Learning assembler

In Due Course

Article from Issue 153/2013

"maddog" explains why a knowledge of assembler, or other machine language, can be very useful.

I am working on a long-term project for Linaro, the association of ARM vendors that are working to make GNU/Linux work well on ARM processors. The project requires me to delve into assembly and machine language code – something I have not done for more than 20 years. I would like to tell you why I am so excited about this particular piece of work.

In 1969, I was an electrical engineering student at Drexel Institute of Technology (now called Drexel University) in Philadelphia. Drexel was a cooperative engineering school and I was lucky to get a "coop" assignment at the Western Electric Company in Baltimore.

While at Western Electric, I enrolled in a correspondence course called "How to Program the IBM 1130 Computer in FORTRAN." The course consisted of a book that described how to punch cards, write a FORTRAN program, and run it on the IBM 1130, which we had in the engineering department. That machine was so small and slow by today's standards that it only ran one job at a time, and you linked the device drivers into your program not the operating system. In effect, you "booted" your program to run it. This correspondence course was my first exposure to software.

When I returned to Drexel, I found the electrical engineering department had two Digital PDP-8 computers, along with two ASR-33 teletypes (paper output with a keyboard for input), that used paper tape for input and output for "storage." These machines punched paper tape at the rate of 10 bytes per second and per linear inch.

Although the computers did have a simple "FORTRAN-like" language called FOCAL, for me, the main method of programming them was assembler language. At that time, Drexel offered no course in assembler language, so I learned how to program by reading books and practicing. I was given two paperback books from Digital by my Digital representative who (for some reason) found me interesting. One book was about the architecture of the PDP-8, and the other was on binary arithmetic and how to program in assembler.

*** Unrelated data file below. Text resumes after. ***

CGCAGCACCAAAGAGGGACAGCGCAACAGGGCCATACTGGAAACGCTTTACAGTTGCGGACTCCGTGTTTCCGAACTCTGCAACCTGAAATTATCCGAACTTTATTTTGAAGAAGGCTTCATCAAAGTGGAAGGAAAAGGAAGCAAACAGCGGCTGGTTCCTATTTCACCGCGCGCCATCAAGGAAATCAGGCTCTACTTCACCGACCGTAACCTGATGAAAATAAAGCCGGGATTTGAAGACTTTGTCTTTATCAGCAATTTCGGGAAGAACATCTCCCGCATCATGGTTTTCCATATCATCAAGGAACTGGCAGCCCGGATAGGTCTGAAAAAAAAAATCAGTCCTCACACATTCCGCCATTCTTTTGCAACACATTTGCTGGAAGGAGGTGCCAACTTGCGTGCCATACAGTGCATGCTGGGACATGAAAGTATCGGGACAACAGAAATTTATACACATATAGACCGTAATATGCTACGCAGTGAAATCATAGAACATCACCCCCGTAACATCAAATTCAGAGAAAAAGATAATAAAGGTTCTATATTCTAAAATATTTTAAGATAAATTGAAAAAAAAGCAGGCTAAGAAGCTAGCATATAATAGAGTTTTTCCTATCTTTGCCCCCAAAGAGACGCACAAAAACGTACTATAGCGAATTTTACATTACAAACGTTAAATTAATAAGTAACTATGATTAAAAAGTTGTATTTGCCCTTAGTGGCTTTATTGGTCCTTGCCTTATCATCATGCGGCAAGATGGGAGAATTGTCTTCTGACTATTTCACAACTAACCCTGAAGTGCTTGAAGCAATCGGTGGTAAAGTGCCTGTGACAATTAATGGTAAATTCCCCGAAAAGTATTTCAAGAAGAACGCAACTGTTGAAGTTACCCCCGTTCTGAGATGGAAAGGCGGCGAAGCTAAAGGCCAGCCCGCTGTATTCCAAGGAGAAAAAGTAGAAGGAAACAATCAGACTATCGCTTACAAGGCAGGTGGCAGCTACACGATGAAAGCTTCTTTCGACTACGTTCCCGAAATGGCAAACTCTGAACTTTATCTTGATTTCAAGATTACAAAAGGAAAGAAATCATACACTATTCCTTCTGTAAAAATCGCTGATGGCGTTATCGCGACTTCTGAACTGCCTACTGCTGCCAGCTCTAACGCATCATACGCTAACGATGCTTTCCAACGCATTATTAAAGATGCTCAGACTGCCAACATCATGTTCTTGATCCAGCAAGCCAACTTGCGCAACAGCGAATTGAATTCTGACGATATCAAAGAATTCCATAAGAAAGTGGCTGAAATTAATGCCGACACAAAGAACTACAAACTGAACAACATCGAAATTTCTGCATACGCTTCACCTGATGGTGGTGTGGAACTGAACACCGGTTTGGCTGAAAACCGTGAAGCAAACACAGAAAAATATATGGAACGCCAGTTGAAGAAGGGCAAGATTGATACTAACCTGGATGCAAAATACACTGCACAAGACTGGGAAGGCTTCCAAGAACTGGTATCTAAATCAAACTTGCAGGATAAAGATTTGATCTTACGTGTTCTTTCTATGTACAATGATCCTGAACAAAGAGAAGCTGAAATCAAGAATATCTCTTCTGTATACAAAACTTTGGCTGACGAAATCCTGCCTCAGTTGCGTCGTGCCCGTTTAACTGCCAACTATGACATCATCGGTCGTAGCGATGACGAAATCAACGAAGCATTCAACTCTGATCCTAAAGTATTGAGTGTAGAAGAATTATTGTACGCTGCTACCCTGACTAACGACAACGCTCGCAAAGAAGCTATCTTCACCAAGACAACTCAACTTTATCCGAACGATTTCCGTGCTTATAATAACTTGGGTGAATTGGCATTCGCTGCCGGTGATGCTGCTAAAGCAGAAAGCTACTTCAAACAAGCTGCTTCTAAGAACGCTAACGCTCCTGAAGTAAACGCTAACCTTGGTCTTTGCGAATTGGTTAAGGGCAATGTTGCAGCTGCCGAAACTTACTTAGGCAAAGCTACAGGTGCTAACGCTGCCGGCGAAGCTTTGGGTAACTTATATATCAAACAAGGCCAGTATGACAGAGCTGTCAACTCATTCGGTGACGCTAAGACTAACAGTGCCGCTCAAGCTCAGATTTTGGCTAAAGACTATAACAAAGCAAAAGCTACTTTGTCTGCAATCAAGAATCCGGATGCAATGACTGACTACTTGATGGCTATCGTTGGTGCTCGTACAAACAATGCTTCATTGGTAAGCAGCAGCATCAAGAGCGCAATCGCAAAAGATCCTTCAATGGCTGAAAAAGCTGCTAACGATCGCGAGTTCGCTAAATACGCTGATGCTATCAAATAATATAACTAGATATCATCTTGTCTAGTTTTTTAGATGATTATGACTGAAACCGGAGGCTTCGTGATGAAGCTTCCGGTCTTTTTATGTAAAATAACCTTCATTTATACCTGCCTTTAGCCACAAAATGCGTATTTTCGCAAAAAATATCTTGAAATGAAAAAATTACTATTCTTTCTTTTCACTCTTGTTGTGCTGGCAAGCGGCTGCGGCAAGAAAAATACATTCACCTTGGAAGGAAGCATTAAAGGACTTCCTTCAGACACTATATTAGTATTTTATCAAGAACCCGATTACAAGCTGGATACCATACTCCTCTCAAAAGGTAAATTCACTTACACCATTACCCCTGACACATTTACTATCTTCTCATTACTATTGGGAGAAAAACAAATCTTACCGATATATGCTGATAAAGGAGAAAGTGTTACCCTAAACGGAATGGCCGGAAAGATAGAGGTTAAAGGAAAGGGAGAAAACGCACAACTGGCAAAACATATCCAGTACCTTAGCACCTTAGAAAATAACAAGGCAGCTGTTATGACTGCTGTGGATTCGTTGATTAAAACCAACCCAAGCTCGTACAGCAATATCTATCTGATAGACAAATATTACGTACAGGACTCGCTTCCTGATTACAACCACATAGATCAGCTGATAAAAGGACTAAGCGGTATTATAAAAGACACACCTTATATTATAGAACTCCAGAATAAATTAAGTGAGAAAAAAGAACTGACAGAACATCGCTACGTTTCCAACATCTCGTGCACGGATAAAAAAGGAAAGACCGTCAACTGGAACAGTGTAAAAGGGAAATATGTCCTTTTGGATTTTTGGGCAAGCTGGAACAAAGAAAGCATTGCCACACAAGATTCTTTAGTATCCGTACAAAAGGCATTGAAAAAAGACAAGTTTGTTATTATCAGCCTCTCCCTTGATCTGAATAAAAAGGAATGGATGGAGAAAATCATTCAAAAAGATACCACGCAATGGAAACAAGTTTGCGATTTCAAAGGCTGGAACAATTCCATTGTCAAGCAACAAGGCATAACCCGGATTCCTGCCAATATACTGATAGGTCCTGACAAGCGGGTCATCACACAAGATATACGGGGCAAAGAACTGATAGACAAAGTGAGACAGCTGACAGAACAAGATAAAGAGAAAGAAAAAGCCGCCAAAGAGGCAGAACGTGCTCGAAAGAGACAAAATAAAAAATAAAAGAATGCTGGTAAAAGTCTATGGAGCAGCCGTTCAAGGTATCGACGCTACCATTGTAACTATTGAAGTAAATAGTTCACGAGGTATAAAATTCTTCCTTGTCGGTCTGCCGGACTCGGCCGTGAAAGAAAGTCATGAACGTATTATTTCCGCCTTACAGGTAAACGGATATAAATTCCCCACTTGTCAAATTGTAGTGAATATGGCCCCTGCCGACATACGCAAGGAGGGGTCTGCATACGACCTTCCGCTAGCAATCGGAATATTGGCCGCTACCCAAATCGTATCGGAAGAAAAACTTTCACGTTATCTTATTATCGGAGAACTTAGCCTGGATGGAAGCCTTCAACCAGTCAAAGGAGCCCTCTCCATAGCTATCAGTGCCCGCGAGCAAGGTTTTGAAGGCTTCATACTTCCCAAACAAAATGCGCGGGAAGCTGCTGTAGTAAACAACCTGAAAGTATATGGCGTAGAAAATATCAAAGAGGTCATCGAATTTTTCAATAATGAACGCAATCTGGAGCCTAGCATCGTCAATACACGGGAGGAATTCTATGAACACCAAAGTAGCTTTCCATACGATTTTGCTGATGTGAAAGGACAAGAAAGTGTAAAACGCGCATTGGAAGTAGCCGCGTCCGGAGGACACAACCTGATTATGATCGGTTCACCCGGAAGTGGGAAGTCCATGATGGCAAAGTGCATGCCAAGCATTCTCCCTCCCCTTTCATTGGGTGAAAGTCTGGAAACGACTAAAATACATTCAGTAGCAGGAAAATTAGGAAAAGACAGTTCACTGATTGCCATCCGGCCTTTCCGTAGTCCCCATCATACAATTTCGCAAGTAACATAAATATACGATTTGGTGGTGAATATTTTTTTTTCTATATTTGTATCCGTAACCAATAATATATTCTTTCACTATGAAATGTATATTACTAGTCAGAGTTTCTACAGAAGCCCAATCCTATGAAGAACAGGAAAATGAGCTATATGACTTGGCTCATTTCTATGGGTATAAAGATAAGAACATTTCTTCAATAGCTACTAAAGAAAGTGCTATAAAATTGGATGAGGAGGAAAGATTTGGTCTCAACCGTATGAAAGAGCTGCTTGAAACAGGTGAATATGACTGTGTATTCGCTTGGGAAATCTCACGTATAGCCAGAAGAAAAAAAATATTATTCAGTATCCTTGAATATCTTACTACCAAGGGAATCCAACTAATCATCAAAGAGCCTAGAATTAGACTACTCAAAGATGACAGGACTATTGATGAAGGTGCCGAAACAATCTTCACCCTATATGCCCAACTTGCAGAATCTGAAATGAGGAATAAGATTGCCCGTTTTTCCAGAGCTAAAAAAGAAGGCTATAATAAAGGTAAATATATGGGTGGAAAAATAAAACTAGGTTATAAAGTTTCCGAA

The PDP-8 was a very simple machine. It was designed before nano-electronics, and today the architecture would be called a "Reduced Instruction Set Computer" – very reduced. Every instruction was 12 bits long; the machine only had one general-purpose register (a 12-bit accumulator that also did all I/O) and was so simple it could only add. Subtraction was done by taking the two's complement of the subtrahend and adding it to the minuend. Although this machine was primitive by today's standards, it was a machine that I could touch and really get to understand, as opposed to the IBM and Burroughs mainframes, which were kept behind locked doors.

When I graduated a few years later, I won my first professional job because I had taught myself to program in assembler. My prospective employer asked me if I could program in IBM 360 assembler. My response was "Do you have a book?" I programmed in assembler for Aetna Life and Casualty during a four-year career. Later I went to teach at Hartford State Technical College. I had to teach myself PDP-11 assembler (a really nice CISC architecture), so I could teach it to my students.

My knowledge of assembler languages was also useful in building and programming early microcomputers, which were just coming out at that time, as well as in teaching operating systems courses and (my favorite course) compiler design. The knowledge of machine architecture and languages helped me explain to students the fine details of how the machine actually worked.

While working for Bell Laboratories, I taught courses at night for Merrimack College in Massachusetts. I tried to schedule a class on assembler language for some students and ran into some opposition from the Department Head of Computer Science in the day school. Finally, I went to speak with him, and he asked me why I thought the assembler course was necessary, because no one he knew programmed in assembler.

I told him about all the times that knowing assembler, or any machine language, had helped me debug errors that the compiler made or helped me write programs in high-level languages that executed faster because I knew how the object code might be generated. I also pointed out that, when I taught compiler theory or operating system design, a knowledge of machine code helped the class understand "reentrancy and recursion in high-level languages." I did not notice how the Department Head's eyes widened when I said those words.

After a few more minutes, he agreed to offer the course, and as I was leaving he asked me to make sure I invited him to the discussion of reentrancy and recursion. "I never really understood how those worked," he said.

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